I still hoped, though, that seeing the falls would make all the toil worthwhile. Perhaps it would be special this time. On all my many visits, the roiling waters and thundering cascades never evoked a sensation that I thought the natural wonder deserved. If I walked there, toiled, suffered—perhaps

like the first European pioneer—I might be stunned by the sublime.

When I awoke, teeth chattering, I could see the soaring hotel windows on the Canadian side shimmering in the dawn light just behind the billowing mist of the falls.

I limped down the squalid Main and Third Streets past a stretch of abandoned buildings and boarded doorways where shoppers, decades ago, admired the window displays of hat shops and toy stores. I felt as if I was a part of my destitute surroundings. Between my straggly beard and hobbled gait, I comfortably disregarded the poor and homeless who ambled past me. Surely, no one would mug, let alone beg for change from one of their own.

I moaned and groaned all the way to the falls. When I reached them, it was 7 a.m. and I was the only person there except for a Japanese couple in the distance. I sat on a bench overlooking the water, intermittently changing my gaze from the rapids to the couple who were gleefully taking pictures of themselves.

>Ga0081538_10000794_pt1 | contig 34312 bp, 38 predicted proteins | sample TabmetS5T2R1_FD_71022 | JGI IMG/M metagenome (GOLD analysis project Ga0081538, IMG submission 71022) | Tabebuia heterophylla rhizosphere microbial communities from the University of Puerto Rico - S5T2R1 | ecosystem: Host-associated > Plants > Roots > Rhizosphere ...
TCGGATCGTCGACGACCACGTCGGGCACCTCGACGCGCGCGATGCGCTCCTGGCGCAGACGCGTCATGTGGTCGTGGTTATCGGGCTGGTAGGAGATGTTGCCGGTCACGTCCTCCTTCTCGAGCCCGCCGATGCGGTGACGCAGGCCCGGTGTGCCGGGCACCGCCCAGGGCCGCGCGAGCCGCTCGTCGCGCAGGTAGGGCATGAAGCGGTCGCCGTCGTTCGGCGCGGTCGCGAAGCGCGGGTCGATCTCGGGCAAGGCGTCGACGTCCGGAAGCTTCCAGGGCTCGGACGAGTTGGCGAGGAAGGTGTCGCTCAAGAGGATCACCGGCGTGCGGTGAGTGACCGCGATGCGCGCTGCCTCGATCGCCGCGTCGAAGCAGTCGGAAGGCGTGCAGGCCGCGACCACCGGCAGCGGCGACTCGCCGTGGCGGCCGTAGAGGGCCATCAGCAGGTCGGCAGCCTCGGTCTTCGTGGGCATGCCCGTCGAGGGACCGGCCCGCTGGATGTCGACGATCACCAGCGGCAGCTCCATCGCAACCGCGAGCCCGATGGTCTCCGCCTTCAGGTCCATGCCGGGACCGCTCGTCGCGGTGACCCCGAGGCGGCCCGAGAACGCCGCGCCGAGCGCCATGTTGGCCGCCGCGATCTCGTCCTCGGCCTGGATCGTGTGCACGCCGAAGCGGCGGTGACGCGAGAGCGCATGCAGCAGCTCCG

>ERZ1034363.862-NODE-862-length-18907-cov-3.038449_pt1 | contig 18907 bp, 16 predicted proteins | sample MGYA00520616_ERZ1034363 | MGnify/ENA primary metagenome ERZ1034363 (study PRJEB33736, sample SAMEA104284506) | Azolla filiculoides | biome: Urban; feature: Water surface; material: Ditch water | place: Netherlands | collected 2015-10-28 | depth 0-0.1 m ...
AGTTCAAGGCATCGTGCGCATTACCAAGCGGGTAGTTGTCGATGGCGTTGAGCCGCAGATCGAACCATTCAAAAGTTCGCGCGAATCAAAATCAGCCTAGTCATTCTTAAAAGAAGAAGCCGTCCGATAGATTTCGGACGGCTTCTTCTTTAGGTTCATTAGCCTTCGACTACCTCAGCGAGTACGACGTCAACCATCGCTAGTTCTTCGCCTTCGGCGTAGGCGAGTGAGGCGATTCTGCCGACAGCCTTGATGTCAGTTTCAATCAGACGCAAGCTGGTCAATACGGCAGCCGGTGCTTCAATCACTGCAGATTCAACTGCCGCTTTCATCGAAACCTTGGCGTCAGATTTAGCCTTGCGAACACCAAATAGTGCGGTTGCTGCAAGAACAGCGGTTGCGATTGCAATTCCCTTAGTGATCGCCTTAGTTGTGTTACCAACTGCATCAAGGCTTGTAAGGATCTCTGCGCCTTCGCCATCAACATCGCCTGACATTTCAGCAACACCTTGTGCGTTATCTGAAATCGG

Suddenly, a rainbow was thrown from the sky into the curve of the falls like a fallen Hail Mary pass. It was a beautiful sight. But I hardly felt a thing; perhaps because the pains in my feet screamed so loud that they drowned out all other sentiments. I wanted nothing more than to be home in my warm bed. Where’s the nearest McDonald’s, I wondered.

I walked to Pine Avenue—Niagara Falls’s “Little Italy”—where I hoped to buy a McCafé and find a bus that would take me ten miles back to my home. My legs were like two heaving tree trunks that I had little control over. I simply flung one in front of the other, hoping that my movements would resemble something close to walking. My feet felt pulpy. I flinched before each step, awaiting the inevitable sting.

Yet, I had reached my apex of pain hours ago. Things weren’t getting better, but they weren’t getting worse.